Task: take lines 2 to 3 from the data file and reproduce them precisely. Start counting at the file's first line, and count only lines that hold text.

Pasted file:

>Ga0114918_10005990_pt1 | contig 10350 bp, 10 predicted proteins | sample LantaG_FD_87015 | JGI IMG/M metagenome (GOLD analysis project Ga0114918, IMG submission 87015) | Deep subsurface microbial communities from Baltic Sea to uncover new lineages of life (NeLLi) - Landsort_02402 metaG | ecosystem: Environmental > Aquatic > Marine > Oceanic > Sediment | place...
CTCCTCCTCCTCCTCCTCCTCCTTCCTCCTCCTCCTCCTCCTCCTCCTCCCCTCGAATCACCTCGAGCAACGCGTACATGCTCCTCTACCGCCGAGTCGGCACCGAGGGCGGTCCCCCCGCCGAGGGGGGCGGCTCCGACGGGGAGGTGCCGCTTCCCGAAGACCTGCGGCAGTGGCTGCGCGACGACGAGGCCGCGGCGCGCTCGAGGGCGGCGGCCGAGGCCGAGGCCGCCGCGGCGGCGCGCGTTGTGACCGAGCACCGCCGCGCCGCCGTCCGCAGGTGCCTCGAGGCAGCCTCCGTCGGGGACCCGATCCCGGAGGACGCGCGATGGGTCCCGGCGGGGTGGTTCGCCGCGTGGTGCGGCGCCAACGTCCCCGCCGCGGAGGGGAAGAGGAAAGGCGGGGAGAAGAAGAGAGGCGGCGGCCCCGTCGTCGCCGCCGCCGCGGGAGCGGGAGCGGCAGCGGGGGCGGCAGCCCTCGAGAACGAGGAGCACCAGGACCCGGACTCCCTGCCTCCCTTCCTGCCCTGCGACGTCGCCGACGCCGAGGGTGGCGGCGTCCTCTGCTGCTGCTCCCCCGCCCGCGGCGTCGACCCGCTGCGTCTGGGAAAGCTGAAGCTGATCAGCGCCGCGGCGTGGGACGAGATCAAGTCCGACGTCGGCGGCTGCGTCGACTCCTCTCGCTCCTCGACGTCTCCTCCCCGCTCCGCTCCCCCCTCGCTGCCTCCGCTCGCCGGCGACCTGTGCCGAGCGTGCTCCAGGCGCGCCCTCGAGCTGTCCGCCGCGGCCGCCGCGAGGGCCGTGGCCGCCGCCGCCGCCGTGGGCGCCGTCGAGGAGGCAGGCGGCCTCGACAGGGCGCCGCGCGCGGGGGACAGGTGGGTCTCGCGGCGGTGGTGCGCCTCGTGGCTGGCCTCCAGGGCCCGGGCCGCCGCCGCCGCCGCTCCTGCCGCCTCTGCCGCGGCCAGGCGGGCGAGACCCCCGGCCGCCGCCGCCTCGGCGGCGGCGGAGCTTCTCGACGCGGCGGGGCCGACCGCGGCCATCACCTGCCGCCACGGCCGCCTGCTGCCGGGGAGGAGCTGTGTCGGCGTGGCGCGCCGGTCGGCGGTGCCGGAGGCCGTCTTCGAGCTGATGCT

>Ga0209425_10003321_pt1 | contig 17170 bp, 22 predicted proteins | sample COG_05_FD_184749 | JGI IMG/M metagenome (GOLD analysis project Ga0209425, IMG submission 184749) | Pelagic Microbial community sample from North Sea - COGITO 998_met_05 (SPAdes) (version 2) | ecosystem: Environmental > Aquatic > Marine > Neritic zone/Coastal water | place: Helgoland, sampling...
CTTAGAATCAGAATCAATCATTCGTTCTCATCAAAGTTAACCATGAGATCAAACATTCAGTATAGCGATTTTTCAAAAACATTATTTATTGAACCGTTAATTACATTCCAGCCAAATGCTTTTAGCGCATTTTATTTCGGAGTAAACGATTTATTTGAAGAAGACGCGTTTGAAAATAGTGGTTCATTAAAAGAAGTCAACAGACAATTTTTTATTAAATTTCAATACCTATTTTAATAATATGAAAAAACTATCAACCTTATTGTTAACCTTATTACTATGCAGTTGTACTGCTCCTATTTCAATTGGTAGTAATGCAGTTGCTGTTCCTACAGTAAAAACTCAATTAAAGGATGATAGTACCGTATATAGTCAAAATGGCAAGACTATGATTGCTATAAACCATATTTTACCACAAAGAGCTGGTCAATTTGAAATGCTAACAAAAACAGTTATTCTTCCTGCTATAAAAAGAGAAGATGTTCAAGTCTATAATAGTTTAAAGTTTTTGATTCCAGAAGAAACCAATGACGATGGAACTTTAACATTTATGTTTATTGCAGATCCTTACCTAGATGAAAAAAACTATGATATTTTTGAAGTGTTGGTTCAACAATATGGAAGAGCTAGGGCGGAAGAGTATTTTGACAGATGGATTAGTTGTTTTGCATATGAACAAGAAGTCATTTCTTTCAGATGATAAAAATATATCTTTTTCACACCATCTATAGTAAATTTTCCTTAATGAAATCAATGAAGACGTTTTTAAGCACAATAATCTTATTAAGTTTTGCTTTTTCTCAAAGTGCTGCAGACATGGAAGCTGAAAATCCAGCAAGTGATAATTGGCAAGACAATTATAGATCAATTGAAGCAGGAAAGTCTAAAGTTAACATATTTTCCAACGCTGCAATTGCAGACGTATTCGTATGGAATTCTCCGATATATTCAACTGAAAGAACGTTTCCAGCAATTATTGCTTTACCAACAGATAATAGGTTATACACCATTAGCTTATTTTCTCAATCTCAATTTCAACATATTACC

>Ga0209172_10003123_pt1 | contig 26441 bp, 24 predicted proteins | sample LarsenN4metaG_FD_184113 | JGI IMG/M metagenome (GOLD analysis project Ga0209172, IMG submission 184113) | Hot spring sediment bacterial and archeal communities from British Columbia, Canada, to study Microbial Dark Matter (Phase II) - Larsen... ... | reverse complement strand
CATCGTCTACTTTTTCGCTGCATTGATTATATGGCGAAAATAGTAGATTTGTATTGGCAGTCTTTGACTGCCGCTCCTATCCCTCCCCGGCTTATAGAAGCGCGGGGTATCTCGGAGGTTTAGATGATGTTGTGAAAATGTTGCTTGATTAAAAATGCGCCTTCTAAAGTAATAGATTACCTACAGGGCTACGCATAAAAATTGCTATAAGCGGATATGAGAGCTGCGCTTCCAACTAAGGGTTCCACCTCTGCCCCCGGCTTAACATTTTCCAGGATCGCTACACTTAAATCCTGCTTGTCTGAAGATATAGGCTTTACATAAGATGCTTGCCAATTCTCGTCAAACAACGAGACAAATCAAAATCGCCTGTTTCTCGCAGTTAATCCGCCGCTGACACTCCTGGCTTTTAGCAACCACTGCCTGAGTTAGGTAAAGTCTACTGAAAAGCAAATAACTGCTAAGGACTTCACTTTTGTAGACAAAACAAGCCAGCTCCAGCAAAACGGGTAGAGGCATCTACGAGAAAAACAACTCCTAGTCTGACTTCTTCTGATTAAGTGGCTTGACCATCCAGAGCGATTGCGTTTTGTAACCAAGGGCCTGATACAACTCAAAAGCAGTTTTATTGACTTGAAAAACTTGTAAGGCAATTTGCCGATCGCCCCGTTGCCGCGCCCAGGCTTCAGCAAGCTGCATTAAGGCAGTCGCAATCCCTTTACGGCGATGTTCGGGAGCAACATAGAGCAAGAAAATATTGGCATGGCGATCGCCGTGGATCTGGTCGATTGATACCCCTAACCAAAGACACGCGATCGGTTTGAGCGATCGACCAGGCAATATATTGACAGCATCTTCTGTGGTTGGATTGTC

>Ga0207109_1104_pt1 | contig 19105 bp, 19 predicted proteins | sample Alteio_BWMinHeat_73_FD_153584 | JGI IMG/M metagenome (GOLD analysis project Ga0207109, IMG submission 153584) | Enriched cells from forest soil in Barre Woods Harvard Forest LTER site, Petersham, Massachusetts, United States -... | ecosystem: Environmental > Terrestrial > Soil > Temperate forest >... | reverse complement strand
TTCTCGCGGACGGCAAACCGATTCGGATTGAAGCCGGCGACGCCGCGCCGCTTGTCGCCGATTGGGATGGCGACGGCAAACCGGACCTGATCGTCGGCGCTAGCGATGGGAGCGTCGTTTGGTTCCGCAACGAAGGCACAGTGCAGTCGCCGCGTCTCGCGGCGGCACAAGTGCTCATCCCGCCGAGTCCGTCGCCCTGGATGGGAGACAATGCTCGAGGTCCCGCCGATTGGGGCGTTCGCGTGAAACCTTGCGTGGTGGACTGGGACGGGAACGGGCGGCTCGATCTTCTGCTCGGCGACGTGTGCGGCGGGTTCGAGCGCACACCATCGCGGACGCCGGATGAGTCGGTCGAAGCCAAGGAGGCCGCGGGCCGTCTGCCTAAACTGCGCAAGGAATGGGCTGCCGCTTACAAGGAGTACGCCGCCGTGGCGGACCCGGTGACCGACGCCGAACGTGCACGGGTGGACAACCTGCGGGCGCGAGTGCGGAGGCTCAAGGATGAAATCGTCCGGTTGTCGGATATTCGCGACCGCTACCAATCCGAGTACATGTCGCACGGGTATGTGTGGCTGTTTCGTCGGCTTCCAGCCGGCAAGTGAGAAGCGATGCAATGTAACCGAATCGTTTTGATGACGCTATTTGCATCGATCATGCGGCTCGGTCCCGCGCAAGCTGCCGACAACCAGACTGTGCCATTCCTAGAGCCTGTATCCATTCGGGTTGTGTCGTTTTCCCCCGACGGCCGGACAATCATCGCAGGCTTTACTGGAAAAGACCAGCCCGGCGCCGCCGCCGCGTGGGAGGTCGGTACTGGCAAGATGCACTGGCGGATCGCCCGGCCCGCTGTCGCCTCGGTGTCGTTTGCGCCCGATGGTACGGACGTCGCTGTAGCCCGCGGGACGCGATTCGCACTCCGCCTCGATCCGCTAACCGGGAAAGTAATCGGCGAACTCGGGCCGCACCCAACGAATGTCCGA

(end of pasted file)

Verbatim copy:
CTCCTCCTCCTCCTCCTCCTCCTTCCTCCTCCTCCTCCTCCTCCTCCTCCCCTCGAATCACCTCGAGCAACGCGTACATGCTCCTCTACCGCCGAGTCGGCACCGAGGGCGGTCCCCCCGCCGAGGGGGGCGGCTCCGACGGGGAGGTGCCGCTTCCCGAAGACCTGCGGCAGTGGCTGCGCGACGACGAGGCCGCGGCGCGCTCGAGGGCGGCGGCCGAGGCCGAGGCCGCCGCGGCGGCGCGCGTTGTGACCGAGCACCGCCGCGCCGCCGTCCGCAGGTGCCTCGAGGCAGCCTCCGTCGGGGACCCGATCCCGGAGGACGCGCGATGGGTCCCGGCGGGGTGGTTCGCCGCGTGGTGCGGCGCCAACGTCCCCGCCGCGGAGGGGAAGAGGAAAGGCGGGGAGAAGAAGAGAGGCGGCGGCCCCGTCGTCGCCGCCGCCGCGGGAGCGGGAGCGGCAGCGGGGGCGGCAGCCCTCGAGAACGAGGAGCACCAGGACCCGGACTCCCTGCCTCCCTTCCTGCCCTGCGACGTCGCCGACGCCGAGGGTGGCGGCGTCCTCTGCTGCTGCTCCCCCGCCCGCGGCGTCGACCCGCTGCGTCTGGGAAAGCTGAAGCTGATCAGCGCCGCGGCGTGGGACGAGATCAAGTCCGACGTCGGCGGCTGCGTCGACTCCTCTCGCTCCTCGACGTCTCCTCCCCGCTCCGCTCCCCCCTCGCTGCCTCCGCTCGCCGGCGACCTGTGCCGAGCGTGCTCCAGGCGCGCCCTCGAGCTGTCCGCCGCGGCCGCCGCGAGGGCCGTGGCCGCCGCCGCCGCCGTGGGCGCCGTCGAGGAGGCAGGCGGCCTCGACAGGGCGCCGCGCGCGGGGGACAGGTGGGTCTCGCGGCGGTGGTGCGCCTCGTGGCTGGCCTCCAGGGCCCGGGCCGCCGCCGCCGCCGCTCCTGCCGCCTCTGCCGCGGCCAGGCGGGCGAGACCCCCGGCCGCCGCCGCCTCGGCGGCGGCGGAGCTTCTCGACGCGGCGGGGCCGACCGCGGCCATCACCTGCCGCCACGGCCGCCTGCTGCCGGGGAGGAGCTGTGTCGGCGTGGCGCGCCGGTCGGCGGTGCCGGAGGCCGTCTTCGAGCTGATGCT

>Ga0209425_10003321_pt1 | contig 17170 bp, 22 predicted proteins | sample COG_05_FD_184749 | JGI IMG/M metagenome (GOLD analysis project Ga0209425, IMG submission 184749) | Pelagic Microbial community sample from North Sea - COGITO 998_met_05 (SPAdes) (version 2) | ecosystem: Environmental > Aquatic > Marine > Neritic zone/Coastal water | place: Helgoland, sampling...